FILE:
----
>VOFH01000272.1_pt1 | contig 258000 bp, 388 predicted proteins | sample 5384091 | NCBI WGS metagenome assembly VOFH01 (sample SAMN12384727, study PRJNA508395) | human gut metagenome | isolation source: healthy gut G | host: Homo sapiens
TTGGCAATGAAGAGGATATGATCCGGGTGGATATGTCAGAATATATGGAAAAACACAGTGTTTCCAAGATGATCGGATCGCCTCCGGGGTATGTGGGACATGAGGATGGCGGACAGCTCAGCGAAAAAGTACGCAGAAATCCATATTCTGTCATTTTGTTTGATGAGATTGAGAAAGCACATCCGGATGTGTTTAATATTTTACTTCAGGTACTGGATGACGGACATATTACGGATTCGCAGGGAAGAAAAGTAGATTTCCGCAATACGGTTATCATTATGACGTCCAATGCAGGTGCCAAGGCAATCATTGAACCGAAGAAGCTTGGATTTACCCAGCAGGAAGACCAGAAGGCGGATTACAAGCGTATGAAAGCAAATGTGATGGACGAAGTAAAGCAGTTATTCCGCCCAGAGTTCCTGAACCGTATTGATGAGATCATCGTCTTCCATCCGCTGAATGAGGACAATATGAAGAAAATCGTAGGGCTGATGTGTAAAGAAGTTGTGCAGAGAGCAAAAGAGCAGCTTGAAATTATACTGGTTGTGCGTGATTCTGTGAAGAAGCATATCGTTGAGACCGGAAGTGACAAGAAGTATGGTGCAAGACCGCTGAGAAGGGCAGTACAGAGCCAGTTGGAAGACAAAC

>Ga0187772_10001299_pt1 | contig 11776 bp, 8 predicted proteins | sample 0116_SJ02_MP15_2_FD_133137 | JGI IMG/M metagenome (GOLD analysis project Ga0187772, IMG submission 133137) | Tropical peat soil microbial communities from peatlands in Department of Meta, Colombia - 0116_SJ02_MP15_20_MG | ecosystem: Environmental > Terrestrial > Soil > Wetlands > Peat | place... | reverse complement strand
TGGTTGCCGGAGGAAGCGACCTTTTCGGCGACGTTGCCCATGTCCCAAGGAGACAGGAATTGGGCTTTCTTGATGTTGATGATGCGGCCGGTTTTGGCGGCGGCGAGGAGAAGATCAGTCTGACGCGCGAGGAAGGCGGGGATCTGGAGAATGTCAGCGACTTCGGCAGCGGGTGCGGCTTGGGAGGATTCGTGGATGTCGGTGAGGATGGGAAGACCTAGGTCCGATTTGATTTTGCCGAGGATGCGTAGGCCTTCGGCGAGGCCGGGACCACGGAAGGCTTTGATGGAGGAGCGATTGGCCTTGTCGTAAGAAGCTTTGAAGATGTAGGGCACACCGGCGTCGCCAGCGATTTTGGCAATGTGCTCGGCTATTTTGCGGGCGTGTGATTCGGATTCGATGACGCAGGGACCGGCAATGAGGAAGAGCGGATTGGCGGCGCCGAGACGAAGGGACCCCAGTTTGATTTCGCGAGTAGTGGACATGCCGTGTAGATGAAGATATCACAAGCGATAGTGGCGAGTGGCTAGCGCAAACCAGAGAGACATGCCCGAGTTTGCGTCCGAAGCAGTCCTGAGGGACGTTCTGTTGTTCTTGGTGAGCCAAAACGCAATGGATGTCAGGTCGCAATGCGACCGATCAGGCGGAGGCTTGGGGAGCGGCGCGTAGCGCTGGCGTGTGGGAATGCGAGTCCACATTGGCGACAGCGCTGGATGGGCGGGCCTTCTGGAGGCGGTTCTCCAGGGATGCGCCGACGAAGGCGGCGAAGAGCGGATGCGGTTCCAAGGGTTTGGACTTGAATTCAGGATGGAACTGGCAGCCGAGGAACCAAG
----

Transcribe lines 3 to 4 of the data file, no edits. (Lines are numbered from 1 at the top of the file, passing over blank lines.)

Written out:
>Ga0187772_10001299_pt1 | contig 11776 bp, 8 predicted proteins | sample 0116_SJ02_MP15_2_FD_133137 | JGI IMG/M metagenome (GOLD analysis project Ga0187772, IMG submission 133137) | Tropical peat soil microbial communities from peatlands in Department of Meta, Colombia - 0116_SJ02_MP15_20_MG | ecosystem: Environmental > Terrestrial > Soil > Wetlands > Peat | place... | reverse complement strand
TGGTTGCCGGAGGAAGCGACCTTTTCGGCGACGTTGCCCATGTCCCAAGGAGACAGGAATTGGGCTTTCTTGATGTTGATGATGCGGCCGGTTTTGGCGGCGGCGAGGAGAAGATCAGTCTGACGCGCGAGGAAGGCGGGGATCTGGAGAATGTCAGCGACTTCGGCAGCGGGTGCGGCTTGGGAGGATTCGTGGATGTCGGTGAGGATGGGAAGACCTAGGTCCGATTTGATTTTGCCGAGGATGCGTAGGCCTTCGGCGAGGCCGGGACCACGGAAGGCTTTGATGGAGGAGCGATTGGCCTTGTCGTAAGAAGCTTTGAAGATGTAGGGCACACCGGCGTCGCCAGCGATTTTGGCAATGTGCTCGGCTATTTTGCGGGCGTGTGATTCGGATTCGATGACGCAGGGACCGGCAATGAGGAAGAGCGGATTGGCGGCGCCGAGACGAAGGGACCCCAGTTTGATTTCGCGAGTAGTGGACATGCCGTGTAGATGAAGATATCACAAGCGATAGTGGCGAGTGGCTAGCGCAAACCAGAGAGACATGCCCGAGTTTGCGTCCGAAGCAGTCCTGAGGGACGTTCTGTTGTTCTTGGTGAGCCAAAACGCAATGGATGTCAGGTCGCAATGCGACCGATCAGGCGGAGGCTTGGGGAGCGGCGCGTAGCGCTGGCGTGTGGGAATGCGAGTCCACATTGGCGACAGCGCTGGATGGGCGGGCCTTCTGGAGGCGGTTCTCCAGGGATGCGCCGACGAAGGCGGCGAAGAGCGGATGCGGTTCCAAGGGTTTGGACTTGAATTCAGGATGGAACTGGCAGCCGAGGAACCAAG